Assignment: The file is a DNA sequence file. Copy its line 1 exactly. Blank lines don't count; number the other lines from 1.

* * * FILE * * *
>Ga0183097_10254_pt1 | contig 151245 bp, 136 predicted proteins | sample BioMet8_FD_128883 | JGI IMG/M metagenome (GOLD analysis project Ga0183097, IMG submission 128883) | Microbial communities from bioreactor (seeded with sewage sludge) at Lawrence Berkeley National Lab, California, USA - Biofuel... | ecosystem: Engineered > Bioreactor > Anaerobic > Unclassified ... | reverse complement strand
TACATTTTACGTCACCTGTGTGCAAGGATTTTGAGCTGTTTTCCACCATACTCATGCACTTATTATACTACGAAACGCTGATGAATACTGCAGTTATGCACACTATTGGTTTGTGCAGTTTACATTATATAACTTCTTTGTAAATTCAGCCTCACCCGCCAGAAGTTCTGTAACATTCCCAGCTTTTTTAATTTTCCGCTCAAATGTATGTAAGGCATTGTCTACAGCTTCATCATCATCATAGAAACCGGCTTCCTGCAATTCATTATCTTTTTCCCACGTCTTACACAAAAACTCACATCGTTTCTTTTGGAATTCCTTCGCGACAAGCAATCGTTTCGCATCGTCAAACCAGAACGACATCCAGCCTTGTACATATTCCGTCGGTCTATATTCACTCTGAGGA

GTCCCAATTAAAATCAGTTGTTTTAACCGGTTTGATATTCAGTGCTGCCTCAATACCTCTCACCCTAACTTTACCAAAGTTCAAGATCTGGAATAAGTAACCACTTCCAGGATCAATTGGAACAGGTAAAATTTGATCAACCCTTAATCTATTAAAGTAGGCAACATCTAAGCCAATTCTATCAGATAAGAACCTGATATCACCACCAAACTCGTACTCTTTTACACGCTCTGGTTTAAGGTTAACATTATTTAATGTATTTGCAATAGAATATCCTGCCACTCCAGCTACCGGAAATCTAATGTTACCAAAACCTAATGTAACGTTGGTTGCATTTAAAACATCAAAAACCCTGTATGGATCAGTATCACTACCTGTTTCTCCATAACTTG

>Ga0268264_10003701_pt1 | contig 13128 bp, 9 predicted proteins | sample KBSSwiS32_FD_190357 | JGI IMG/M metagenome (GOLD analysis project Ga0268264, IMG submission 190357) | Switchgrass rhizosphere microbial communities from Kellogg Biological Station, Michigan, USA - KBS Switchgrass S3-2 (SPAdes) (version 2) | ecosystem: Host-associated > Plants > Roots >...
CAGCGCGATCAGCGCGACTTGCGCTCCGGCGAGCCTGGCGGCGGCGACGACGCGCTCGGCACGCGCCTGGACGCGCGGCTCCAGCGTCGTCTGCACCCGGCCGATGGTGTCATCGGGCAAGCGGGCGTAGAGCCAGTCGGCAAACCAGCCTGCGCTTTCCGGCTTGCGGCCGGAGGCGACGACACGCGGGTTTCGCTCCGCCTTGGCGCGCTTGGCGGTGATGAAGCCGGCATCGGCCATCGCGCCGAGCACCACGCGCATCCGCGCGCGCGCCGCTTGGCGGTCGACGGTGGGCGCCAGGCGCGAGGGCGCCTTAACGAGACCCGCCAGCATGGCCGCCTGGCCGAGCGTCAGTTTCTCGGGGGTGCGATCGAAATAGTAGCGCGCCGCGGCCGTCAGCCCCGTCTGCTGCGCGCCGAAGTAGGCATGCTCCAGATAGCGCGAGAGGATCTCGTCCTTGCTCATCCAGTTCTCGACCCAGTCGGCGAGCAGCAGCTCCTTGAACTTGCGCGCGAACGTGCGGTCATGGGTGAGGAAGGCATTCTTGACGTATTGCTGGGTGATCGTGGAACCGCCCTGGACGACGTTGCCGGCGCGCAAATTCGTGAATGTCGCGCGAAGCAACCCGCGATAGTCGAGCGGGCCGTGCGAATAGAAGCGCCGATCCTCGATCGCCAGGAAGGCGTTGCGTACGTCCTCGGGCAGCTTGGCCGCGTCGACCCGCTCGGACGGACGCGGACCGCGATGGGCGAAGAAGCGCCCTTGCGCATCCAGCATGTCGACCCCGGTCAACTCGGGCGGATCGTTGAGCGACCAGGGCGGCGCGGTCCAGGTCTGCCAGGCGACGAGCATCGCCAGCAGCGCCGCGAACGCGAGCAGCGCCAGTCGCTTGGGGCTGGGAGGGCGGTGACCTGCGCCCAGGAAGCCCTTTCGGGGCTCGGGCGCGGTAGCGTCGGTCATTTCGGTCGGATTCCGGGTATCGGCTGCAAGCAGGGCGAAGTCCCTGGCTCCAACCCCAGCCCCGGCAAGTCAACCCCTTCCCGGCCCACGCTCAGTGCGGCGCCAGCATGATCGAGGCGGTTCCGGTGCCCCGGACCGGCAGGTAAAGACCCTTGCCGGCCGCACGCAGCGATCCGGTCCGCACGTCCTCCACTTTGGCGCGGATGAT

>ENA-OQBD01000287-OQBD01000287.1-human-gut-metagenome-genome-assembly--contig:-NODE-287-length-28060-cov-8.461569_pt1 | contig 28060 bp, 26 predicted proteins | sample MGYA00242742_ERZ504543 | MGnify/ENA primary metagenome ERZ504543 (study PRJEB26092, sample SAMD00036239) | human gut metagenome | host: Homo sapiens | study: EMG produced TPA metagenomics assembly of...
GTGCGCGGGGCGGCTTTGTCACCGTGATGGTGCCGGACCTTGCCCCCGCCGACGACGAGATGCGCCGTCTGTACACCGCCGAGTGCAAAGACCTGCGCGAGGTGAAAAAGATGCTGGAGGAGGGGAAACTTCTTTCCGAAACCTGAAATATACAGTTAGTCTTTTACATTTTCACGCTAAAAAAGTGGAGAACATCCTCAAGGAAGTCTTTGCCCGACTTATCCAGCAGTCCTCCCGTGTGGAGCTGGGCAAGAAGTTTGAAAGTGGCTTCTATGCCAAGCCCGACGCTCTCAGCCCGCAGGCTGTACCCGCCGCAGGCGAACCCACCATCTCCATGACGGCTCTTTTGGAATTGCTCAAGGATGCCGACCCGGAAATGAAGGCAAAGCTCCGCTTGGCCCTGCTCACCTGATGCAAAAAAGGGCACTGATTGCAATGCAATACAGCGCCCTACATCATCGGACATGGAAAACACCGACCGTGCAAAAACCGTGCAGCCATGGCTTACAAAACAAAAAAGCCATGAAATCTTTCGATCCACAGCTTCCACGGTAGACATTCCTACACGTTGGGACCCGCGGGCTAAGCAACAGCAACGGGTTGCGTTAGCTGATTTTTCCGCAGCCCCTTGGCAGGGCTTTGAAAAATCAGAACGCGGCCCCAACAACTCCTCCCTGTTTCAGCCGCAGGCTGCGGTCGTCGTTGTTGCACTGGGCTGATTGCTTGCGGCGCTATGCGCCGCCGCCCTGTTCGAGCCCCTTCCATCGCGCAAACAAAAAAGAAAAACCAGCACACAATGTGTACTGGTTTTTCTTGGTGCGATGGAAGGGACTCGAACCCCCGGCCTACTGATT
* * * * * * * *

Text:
>Ga0183097_10254_pt1 | contig 151245 bp, 136 predicted proteins | sample BioMet8_FD_128883 | JGI IMG/M metagenome (GOLD analysis project Ga0183097, IMG submission 128883) | Microbial communities from bioreactor (seeded with sewage sludge) at Lawrence Berkeley National Lab, California, USA - Biofuel... | ecosystem: Engineered > Bioreactor > Anaerobic > Unclassified ... | reverse complement strand